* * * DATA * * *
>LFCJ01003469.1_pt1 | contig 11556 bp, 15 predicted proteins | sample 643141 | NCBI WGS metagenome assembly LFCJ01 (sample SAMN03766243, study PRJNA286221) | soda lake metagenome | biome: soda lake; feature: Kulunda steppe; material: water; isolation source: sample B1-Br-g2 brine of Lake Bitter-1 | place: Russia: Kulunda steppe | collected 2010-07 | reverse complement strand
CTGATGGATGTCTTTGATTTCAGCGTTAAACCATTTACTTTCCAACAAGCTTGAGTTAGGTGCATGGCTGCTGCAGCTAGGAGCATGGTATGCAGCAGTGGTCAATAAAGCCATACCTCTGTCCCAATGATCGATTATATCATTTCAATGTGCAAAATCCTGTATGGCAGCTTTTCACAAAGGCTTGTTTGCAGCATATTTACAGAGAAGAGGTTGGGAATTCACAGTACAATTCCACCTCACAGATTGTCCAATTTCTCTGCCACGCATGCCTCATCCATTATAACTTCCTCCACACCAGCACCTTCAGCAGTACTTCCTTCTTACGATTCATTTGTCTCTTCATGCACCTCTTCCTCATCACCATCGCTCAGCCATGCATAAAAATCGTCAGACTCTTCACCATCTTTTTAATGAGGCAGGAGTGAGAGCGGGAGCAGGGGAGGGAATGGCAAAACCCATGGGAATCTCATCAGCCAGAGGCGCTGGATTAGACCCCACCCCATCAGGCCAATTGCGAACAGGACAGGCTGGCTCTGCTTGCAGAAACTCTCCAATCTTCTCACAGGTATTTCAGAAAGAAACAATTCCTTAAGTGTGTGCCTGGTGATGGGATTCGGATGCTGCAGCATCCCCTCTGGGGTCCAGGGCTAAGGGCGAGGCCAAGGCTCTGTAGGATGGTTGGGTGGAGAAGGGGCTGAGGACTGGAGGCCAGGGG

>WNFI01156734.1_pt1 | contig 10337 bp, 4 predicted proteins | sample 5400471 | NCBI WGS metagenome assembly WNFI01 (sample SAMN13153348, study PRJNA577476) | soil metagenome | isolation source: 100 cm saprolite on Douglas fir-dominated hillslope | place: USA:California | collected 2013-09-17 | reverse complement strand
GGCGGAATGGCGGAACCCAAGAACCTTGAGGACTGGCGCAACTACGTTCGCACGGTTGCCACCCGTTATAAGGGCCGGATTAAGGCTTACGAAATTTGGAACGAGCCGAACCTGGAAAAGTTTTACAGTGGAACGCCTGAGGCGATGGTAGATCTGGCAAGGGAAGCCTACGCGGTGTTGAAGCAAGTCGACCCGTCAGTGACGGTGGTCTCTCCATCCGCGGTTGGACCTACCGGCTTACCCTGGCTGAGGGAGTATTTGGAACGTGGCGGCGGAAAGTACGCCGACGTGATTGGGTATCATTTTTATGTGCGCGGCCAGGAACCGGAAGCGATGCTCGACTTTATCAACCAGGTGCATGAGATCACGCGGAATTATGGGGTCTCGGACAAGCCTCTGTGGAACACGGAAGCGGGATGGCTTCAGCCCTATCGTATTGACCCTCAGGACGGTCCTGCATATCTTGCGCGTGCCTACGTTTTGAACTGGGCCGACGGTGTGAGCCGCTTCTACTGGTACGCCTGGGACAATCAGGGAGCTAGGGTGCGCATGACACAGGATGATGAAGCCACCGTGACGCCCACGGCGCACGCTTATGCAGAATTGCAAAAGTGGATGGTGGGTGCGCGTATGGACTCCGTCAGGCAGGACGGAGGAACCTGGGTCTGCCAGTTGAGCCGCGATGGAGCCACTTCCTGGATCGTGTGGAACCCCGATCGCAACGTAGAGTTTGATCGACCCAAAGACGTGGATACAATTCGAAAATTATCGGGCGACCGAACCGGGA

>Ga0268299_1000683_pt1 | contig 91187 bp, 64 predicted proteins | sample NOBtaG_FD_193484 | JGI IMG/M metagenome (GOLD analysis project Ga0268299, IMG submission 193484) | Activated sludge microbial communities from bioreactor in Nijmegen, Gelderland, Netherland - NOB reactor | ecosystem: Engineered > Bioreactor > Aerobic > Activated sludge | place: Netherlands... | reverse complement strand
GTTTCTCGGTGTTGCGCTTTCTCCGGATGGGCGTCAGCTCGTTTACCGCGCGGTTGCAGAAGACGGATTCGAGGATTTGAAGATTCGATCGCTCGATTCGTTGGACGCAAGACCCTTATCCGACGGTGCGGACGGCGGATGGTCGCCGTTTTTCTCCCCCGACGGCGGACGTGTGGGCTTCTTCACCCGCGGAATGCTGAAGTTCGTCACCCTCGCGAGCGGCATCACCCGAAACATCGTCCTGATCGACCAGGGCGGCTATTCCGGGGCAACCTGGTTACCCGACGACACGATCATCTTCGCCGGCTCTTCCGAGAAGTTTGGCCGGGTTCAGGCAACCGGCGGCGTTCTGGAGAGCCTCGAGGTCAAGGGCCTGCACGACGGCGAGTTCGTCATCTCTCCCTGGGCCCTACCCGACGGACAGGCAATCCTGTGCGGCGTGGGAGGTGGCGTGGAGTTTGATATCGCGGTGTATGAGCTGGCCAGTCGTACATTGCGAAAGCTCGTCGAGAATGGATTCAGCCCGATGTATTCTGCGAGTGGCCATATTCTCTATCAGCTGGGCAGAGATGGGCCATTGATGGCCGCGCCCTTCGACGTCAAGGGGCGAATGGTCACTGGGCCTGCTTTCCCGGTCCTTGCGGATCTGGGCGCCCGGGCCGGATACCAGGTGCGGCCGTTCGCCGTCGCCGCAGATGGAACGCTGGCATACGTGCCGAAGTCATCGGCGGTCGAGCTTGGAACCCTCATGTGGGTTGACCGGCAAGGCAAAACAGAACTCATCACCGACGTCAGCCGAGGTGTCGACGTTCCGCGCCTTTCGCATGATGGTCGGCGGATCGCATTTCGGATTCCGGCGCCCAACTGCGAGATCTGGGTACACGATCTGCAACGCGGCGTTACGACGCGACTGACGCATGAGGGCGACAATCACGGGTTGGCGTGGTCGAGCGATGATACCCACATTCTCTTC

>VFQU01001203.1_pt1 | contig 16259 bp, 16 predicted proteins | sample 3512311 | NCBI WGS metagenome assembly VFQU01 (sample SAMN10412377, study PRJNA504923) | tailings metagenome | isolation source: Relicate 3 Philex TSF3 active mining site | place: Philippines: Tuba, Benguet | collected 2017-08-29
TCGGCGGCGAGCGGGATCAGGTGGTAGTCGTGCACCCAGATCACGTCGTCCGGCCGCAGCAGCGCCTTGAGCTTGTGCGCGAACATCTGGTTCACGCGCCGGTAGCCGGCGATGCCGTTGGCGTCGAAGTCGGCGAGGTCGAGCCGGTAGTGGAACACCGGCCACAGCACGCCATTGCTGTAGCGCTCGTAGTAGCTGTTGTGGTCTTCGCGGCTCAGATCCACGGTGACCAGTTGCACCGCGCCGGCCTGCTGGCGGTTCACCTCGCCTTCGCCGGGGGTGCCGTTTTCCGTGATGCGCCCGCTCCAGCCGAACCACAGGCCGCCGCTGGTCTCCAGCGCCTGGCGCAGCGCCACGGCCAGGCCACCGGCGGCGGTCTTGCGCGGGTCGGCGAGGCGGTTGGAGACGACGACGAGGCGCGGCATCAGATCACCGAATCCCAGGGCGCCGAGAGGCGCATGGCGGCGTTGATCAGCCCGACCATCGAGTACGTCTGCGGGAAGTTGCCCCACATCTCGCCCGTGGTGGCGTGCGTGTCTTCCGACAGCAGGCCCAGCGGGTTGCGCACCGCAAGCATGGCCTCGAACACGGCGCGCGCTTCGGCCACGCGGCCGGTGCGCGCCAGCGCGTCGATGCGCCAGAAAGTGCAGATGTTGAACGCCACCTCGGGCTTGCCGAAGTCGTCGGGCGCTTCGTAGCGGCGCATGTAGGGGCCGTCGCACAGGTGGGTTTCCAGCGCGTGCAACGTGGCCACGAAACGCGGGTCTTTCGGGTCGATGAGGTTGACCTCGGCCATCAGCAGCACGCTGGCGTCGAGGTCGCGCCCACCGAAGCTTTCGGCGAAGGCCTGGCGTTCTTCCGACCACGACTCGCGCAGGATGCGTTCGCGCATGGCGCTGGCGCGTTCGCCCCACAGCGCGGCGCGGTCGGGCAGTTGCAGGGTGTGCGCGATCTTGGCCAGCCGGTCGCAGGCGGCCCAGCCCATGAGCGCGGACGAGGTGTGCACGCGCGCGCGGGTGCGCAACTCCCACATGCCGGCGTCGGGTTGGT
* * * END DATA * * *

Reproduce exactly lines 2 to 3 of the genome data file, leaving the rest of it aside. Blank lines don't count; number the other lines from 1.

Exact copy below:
CTGATGGATGTCTTTGATTTCAGCGTTAAACCATTTACTTTCCAACAAGCTTGAGTTAGGTGCATGGCTGCTGCAGCTAGGAGCATGGTATGCAGCAGTGGTCAATAAAGCCATACCTCTGTCCCAATGATCGATTATATCATTTCAATGTGCAAAATCCTGTATGGCAGCTTTTCACAAAGGCTTGTTTGCAGCATATTTACAGAGAAGAGGTTGGGAATTCACAGTACAATTCCACCTCACAGATTGTCCAATTTCTCTGCCACGCATGCCTCATCCATTATAACTTCCTCCACACCAGCACCTTCAGCAGTACTTCCTTCTTACGATTCATTTGTCTCTTCATGCACCTCTTCCTCATCACCATCGCTCAGCCATGCATAAAAATCGTCAGACTCTTCACCATCTTTTTAATGAGGCAGGAGTGAGAGCGGGAGCAGGGGAGGGAATGGCAAAACCCATGGGAATCTCATCAGCCAGAGGCGCTGGATTAGACCCCACCCCATCAGGCCAATTGCGAACAGGACAGGCTGGCTCTGCTTGCAGAAACTCTCCAATCTTCTCACAGGTATTTCAGAAAGAAACAATTCCTTAAGTGTGTGCCTGGTGATGGGATTCGGATGCTGCAGCATCCCCTCTGGGGTCCAGGGCTAAGGGCGAGGCCAAGGCTCTGTAGGATGGTTGGGTGGAGAAGGGGCTGAGGACTGGAGGCCAGGGG

>WNFI01156734.1_pt1 | contig 10337 bp, 4 predicted proteins | sample 5400471 | NCBI WGS metagenome assembly WNFI01 (sample SAMN13153348, study PRJNA577476) | soil metagenome | isolation source: 100 cm saprolite on Douglas fir-dominated hillslope | place: USA:California | collected 2013-09-17 | reverse complement strand